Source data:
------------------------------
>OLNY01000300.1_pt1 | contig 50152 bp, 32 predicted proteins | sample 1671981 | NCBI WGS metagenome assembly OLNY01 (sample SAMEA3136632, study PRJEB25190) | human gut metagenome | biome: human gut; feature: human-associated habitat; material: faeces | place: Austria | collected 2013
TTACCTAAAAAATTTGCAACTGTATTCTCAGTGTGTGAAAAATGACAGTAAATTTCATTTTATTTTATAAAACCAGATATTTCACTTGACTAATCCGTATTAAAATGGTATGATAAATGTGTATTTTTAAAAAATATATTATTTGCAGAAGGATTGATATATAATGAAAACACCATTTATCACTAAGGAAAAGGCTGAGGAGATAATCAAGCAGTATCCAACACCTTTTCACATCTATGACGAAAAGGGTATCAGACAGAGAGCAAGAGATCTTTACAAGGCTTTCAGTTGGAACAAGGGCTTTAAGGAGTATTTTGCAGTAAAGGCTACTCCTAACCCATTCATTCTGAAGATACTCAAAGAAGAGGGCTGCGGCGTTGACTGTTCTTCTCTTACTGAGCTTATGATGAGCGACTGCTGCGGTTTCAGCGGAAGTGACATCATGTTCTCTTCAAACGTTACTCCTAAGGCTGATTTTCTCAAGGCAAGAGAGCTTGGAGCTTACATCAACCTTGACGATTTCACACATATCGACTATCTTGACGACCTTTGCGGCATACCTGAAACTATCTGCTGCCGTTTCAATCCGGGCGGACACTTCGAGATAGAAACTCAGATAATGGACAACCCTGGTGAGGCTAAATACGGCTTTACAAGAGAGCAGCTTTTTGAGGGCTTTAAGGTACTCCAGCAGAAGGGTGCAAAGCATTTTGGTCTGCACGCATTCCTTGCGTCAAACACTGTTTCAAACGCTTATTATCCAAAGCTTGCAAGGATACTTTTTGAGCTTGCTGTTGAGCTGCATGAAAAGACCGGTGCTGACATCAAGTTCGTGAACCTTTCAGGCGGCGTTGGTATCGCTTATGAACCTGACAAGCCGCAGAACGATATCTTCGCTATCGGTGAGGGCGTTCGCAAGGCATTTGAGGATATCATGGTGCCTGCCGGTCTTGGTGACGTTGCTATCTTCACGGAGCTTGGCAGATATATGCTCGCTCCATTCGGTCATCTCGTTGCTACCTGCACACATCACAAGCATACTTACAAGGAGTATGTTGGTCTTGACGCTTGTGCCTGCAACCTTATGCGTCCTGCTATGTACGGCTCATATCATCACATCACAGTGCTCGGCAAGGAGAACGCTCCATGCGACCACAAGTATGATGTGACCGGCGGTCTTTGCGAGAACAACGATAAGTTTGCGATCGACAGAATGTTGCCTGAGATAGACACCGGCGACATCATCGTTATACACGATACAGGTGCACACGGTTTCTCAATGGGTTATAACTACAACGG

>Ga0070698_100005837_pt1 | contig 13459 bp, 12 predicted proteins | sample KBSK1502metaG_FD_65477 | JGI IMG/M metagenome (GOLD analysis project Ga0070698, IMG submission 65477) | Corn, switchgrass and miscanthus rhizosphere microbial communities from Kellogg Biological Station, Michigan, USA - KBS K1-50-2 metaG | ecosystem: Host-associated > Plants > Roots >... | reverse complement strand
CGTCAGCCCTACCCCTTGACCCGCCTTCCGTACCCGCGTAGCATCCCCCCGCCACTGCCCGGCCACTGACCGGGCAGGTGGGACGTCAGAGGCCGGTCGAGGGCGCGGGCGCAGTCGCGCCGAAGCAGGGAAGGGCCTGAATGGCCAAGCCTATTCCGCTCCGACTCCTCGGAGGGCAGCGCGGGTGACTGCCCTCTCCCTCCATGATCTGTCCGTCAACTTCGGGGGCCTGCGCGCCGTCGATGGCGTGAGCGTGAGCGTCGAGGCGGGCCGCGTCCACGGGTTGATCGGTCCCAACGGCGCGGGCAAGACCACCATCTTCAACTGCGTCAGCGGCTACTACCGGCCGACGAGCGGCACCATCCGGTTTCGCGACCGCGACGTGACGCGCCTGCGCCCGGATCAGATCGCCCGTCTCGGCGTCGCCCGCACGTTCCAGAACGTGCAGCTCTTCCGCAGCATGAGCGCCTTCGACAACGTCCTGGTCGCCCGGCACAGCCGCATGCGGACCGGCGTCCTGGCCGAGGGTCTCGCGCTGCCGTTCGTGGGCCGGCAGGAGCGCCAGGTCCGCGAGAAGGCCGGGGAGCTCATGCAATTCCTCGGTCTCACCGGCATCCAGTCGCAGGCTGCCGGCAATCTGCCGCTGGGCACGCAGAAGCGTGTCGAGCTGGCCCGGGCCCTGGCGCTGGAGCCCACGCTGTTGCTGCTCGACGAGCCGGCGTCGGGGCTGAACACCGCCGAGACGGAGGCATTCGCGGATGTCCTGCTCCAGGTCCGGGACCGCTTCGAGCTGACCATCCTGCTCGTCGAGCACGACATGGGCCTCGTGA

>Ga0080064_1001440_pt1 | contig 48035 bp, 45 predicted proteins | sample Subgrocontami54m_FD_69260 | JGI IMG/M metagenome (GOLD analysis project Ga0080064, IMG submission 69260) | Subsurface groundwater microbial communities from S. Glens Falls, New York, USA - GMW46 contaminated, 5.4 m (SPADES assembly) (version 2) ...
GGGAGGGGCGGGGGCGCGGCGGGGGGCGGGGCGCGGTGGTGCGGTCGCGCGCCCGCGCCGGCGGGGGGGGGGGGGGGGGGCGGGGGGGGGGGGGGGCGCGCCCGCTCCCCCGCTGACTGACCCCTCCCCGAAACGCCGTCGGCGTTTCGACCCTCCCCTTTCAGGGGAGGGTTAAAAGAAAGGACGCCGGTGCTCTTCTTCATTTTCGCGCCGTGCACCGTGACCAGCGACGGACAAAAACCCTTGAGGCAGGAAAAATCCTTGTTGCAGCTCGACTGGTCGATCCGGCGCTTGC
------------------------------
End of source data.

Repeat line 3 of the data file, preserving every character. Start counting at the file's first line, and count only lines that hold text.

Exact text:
>Ga0070698_100005837_pt1 | contig 13459 bp, 12 predicted proteins | sample KBSK1502metaG_FD_65477 | JGI IMG/M metagenome (GOLD analysis project Ga0070698, IMG submission 65477) | Corn, switchgrass and miscanthus rhizosphere microbial communities from Kellogg Biological Station, Michigan, USA - KBS K1-50-2 metaG | ecosystem: Host-associated > Plants > Roots >... | reverse complement strand